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Sailing and restoring #9874

AaronD

.
Aug 10, 2014
523
Catalina 22 9874 Newberg, OR / Olympia, WA
Charging sockets

Port side bulkhead.
One USB socket (for phones) and a lighter plug with high-power USB charger for the iPads (a tablet takes a long time to charge from the low-power USB socket, my only complaint about the Blue Sea outlets - I wish their USB outlet supported 2A+ charging).
P9150091.jpg

Starboard-side cockpit pocket:
Also a 12v outlet, usually with a high-current USB charger. For iPads when used in the cockpit, etc.
PC110602.jpeg

Starboard v-berth:
USB socket for phone or Kindle. That's my sleeping spot, so now I have some reading material handy when I wake up earlier than the kids. This one went in a cheap plastic electronics enclosure, as there wasn't a convenient bit of liner in which to drill a hole and hide the wiring.
PC110601.jpeg

Aft dinette locker:
Our handheld spotlight and dustbuster live down here; now we can keep them fully charged at all times. Another enclosure; I tried to stick this one on with double-sided tape, but that came off last season; I'll have to go back and do a better mounting job. I'll probably tap threads into a bit of FRP or G10, mount that plate with epoxy, and then screw the enclosure to it.
IMG_1327.jpeg

Starboard side bulkhead:
One lighter plug with a 4-outlet high-power USB charger (the kids walkie talkies, kindles, etc.). Unfortunately, our new Standard Horizon HX890's charger isn't USB, which would have made everything simple. I didn't find a convenient location for another 12v outlet, so I'm going to hard-wire the charger to the starboard-side cabin power bus (with a 2A inline fuse, as the charger cord is 20 AWG, much too small for the cabin power breaker).
IMG_1326.jpeg

I used Blue Sea outlets for all of them. I could have saved a little with off-brand outlets, but that seems like a false economy. I might add another USB charger in the port side of the V-berth, or in the port cockpit pocket. But 6 is enough for this season. :)

Cost: ~$150 (including a little wire and a few multiport USB chargers from Amazon)
Time: ~4 hours
 

AaronD

.
Aug 10, 2014
523
Catalina 22 9874 Newberg, OR / Olympia, WA
NMEA -> Wifi Bridge (AIS on the iPads)

We've really appreciated the integrated AIS receiver in our Standard Horizon GX-2200 VHF. But the screens (on the unit itself and on the RAM3 remote microphone) are really small, so it's hard to keep track of more than a couple AIS targets (and as Class B transmitters grow in popularity, there are a lot more targets than there were a few years ago).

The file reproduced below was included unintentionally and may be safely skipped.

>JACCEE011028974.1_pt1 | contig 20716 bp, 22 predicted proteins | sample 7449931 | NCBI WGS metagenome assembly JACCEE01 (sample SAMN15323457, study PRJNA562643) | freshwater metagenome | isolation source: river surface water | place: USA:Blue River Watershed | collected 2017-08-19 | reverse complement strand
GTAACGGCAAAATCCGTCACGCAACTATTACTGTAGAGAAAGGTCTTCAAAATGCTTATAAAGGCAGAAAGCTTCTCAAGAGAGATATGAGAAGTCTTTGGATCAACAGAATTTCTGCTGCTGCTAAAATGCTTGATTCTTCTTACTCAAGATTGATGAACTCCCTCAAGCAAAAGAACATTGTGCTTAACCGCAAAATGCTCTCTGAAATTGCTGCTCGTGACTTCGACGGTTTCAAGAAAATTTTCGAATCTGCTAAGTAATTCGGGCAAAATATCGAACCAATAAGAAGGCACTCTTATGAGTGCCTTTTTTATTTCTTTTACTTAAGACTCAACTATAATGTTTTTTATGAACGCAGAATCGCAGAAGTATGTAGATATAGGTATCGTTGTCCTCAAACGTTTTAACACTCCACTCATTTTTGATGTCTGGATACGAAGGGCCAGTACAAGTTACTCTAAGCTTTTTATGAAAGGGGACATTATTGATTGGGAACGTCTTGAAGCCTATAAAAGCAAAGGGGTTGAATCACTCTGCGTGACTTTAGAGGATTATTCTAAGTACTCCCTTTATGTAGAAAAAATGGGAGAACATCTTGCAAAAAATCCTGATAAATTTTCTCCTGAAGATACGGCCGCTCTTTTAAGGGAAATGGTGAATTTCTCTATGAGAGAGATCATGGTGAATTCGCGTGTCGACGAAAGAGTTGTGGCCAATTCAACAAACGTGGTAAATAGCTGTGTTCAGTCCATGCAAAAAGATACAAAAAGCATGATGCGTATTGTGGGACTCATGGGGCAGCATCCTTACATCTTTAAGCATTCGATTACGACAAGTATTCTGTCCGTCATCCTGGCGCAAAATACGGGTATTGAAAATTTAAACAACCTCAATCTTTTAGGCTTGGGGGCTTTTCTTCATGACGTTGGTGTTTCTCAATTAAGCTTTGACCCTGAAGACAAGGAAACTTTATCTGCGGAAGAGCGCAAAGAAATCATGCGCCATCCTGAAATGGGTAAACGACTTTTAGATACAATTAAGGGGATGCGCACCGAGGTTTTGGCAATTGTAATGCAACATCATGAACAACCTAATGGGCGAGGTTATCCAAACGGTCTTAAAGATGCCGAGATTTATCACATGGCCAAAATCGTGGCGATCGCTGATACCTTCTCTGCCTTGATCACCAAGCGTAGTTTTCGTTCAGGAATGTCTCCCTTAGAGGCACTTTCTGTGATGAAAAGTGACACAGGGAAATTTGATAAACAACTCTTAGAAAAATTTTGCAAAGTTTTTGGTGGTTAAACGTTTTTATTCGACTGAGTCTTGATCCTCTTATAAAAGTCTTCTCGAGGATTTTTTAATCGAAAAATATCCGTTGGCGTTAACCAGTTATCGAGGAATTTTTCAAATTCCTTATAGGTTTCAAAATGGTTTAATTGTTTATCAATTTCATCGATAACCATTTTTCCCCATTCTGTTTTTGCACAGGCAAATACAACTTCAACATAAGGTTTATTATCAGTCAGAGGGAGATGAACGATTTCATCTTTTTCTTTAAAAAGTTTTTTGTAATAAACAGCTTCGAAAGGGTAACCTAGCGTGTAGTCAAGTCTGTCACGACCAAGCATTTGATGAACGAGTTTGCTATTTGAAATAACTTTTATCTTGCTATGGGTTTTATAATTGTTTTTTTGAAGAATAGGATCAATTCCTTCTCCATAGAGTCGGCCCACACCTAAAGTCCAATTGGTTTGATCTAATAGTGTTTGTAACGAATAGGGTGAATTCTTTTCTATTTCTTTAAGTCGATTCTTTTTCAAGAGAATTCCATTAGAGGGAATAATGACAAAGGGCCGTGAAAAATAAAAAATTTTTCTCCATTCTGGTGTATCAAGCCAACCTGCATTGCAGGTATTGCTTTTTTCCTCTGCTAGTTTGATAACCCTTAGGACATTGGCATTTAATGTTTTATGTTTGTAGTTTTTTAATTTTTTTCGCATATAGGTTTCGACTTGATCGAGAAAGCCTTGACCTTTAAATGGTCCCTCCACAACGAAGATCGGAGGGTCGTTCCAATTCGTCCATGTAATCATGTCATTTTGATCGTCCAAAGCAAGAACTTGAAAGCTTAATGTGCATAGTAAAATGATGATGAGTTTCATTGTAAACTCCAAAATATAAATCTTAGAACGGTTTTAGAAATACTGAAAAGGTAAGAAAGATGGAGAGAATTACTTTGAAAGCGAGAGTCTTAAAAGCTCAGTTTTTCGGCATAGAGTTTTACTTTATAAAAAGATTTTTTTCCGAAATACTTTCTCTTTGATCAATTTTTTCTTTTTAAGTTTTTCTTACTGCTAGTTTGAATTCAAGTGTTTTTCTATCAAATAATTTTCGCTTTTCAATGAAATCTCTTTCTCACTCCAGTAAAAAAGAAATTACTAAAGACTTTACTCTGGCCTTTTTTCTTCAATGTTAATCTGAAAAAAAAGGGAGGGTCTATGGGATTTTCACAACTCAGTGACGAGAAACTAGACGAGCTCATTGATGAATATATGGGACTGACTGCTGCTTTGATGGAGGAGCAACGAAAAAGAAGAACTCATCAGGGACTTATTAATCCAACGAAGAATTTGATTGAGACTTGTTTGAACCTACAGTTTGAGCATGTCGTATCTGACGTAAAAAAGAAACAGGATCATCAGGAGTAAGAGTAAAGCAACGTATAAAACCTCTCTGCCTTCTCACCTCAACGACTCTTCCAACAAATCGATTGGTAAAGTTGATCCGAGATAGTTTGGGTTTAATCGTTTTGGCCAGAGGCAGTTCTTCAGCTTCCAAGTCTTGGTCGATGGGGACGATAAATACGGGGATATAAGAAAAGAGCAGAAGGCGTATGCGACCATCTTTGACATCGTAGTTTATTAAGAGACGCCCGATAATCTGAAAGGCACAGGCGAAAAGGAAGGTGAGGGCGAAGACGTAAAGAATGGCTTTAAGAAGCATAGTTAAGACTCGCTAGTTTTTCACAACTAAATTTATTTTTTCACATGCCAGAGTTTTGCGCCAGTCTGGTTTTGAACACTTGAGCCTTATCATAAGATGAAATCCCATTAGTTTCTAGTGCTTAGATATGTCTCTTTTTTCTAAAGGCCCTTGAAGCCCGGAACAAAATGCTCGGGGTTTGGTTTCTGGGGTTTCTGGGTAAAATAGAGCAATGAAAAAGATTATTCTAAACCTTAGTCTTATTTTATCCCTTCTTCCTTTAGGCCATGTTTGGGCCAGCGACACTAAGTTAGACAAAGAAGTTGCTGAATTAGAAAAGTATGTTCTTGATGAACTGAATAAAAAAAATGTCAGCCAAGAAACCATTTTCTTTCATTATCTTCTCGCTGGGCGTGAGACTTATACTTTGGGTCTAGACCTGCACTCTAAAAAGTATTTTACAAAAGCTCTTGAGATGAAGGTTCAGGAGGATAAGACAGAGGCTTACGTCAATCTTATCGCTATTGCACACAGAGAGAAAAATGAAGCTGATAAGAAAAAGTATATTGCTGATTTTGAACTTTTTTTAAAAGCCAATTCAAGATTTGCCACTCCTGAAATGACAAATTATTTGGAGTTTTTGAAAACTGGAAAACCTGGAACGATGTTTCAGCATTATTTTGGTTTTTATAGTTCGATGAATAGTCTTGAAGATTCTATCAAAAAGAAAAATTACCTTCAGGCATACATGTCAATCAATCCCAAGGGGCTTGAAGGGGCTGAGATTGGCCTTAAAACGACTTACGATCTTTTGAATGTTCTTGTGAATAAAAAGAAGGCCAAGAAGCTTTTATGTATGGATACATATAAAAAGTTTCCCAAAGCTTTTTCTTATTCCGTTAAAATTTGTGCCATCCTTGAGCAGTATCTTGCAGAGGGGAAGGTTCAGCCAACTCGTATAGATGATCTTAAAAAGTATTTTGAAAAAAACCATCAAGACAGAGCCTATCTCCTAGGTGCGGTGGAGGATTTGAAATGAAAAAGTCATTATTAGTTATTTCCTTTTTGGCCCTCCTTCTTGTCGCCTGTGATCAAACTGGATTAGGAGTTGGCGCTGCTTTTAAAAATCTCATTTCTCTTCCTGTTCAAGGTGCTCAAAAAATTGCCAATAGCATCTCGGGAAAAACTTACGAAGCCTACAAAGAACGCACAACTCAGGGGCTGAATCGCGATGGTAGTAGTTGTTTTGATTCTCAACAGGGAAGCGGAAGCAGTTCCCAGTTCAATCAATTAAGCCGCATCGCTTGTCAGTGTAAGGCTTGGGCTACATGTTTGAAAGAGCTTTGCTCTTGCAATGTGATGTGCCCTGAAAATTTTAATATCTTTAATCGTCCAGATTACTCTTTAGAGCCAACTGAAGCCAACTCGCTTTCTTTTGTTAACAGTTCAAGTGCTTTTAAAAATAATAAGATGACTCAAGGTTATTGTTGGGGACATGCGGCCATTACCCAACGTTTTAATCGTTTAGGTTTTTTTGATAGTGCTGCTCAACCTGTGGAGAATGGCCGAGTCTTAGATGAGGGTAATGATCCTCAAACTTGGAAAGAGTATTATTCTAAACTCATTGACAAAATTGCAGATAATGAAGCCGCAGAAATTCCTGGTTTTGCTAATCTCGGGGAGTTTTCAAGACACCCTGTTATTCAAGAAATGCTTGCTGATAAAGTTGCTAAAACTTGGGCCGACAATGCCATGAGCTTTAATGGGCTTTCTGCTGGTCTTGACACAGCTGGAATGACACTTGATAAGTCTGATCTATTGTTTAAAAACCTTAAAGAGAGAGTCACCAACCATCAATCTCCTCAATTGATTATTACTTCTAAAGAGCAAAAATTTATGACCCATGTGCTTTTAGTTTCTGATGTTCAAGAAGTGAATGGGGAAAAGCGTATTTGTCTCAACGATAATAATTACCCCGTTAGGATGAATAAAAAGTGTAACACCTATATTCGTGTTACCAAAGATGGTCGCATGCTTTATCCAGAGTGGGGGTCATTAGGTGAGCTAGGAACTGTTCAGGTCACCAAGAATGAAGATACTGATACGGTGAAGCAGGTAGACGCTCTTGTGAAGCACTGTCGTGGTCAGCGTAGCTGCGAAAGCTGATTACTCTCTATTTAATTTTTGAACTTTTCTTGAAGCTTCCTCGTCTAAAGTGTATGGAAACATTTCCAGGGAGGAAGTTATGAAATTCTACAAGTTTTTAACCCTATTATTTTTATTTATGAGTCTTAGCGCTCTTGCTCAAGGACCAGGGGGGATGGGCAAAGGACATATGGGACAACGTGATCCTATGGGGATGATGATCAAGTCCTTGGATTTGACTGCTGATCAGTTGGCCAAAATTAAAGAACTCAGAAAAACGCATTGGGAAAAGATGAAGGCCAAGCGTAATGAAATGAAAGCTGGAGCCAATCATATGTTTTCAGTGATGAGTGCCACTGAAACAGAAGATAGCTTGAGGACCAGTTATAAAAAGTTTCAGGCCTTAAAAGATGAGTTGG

The GX-2200 includes NMEA 0183 output, and NMEA -> Wifi bridges are also getting cheaper than they once were. I used the 'Yakker' model. They also have a 2-port model and a few other products for reasonable prices, but the single-port is fine for this application; they also sell on eBay as well if you prefer ordering that way.

Wiring is really simple - just power and the NMEA leads from the back of the VHF; I just stuck the bridge to the top of the VHF with double-sided tape (hope you can ignore the dirty VHF. Other projects ongoing too...)

I configured the VHF to include AIS and GPS information on the NMEA output (the setup is in the VHF manual, and pretty straightforward). The bridge creates its own Wifi network (you can also have it join an existing network if you already have a boat Wifi system). It defaults to transmitting via UDP; that should be simpler than TCP, but I didn't see a signal over UDP, so I switched to TCP and everything worked fine.

We've tried a few iOS charting applications, but always come back to Navionics. I know there are more powerful options, but it's seemed like the best combination of charts and user interface for us. Navionics added support for AIS last year, and we used it last year. and we used it last season. I found it to be a bit flaky - occasionally I'd see a target disappear and then (seemingly magically) reappear a few minutes later. I'm not sure if that's the NMEA link, the Yakker unit, the brand-new AIS feature in Navionics, or ???.

Sorry, I didn't think to take any screenshots, but you can look at the official website at and at Panbo's reviews including:

(Note that Navionics / Garmin has been working on the issues Panbo mentioned - hopefully it will be smoother next year).

Cost: ~$50
Time: ~2 hours (mostly testing and playing with it on the iPad)
 

Attachments

Nov 8, 2019
9
Benetau 19 La Spezia
NMEA -> Wifi Bridge (AIS on the iPads)

We've really appreciated the integrated AIS receiver in our Standard Horizon GX-2200 VHF. But the screens (on the unit itself and on the RAM3 remote microphone) are really small, so it's hard to keep track of more than a couple AIS targets (and as Class B transmitters grow in popularity, there are a lot more targets than there were a few years ago).

The GX-2200 includes NMEA 0183 output, and NMEA -> Wifi bridges are also getting cheaper than they once were. I used the 'Yakker' model. They also have a 2-port model and a few other products for reasonable prices, but the single-port is fine for this application; they also sell on eBay as well if you prefer ordering that way.

Wiring is really simple - just power and the NMEA leads from the back of the VHF; I just stuck the bridge to the top of the VHF with double-sided tape (hope you can ignore the dirty VHF. Other projects ongoing too...)